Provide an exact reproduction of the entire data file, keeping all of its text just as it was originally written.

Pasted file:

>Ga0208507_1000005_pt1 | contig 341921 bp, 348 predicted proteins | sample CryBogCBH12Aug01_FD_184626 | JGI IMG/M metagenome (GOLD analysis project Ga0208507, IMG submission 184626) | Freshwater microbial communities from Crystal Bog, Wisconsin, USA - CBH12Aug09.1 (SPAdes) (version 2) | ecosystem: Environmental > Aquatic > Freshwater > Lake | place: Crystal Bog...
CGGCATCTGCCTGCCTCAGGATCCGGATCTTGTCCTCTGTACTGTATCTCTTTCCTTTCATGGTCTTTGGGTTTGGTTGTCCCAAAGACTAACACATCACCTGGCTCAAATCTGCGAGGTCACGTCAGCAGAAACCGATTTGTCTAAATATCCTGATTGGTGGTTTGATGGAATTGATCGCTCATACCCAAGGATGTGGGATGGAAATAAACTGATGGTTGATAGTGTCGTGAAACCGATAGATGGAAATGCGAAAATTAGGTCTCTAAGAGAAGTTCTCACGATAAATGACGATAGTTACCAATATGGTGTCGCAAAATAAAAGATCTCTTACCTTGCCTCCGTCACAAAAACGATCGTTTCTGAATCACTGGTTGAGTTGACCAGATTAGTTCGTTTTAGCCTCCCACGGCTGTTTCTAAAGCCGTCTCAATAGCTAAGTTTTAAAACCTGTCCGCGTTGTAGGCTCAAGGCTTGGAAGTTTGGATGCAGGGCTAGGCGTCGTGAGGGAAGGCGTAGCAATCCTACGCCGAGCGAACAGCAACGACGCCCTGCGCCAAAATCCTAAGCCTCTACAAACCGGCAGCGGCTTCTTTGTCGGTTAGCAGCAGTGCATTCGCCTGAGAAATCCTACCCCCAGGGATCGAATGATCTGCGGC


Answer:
>Ga0208507_1000005_pt1 | contig 341921 bp, 348 predicted proteins | sample CryBogCBH12Aug01_FD_184626 | JGI IMG/M metagenome (GOLD analysis project Ga0208507, IMG submission 184626) | Freshwater microbial communities from Crystal Bog, Wisconsin, USA - CBH12Aug09.1 (SPAdes) (version 2) | ecosystem: Environmental > Aquatic > Freshwater > Lake | place: Crystal Bog...
CGGCATCTGCCTGCCTCAGGATCCGGATCTTGTCCTCTGTACTGTATCTCTTTCCTTTCATGGTCTTTGGGTTTGGTTGTCCCAAAGACTAACACATCACCTGGCTCAAATCTGCGAGGTCACGTCAGCAGAAACCGATTTGTCTAAATATCCTGATTGGTGGTTTGATGGAATTGATCGCTCATACCCAAGGATGTGGGATGGAAATAAACTGATGGTTGATAGTGTCGTGAAACCGATAGATGGAAATGCGAAAATTAGGTCTCTAAGAGAAGTTCTCACGATAAATGACGATAGTTACCAATATGGTGTCGCAAAATAAAAGATCTCTTACCTTGCCTCCGTCACAAAAACGATCGTTTCTGAATCACTGGTTGAGTTGACCAGATTAGTTCGTTTTAGCCTCCCACGGCTGTTTCTAAAGCCGTCTCAATAGCTAAGTTTTAAAACCTGTCCGCGTTGTAGGCTCAAGGCTTGGAAGTTTGGATGCAGGGCTAGGCGTCGTGAGGGAAGGCGTAGCAATCCTACGCCGAGCGAACAGCAACGACGCCCTGCGCCAAAATCCTAAGCCTCTACAAACCGGCAGCGGCTTCTTTGTCGGTTAGCAGCAGTGCATTCGCCTGAGAAATCCTACCCCCAGGGATCGAATGATCTGCGGC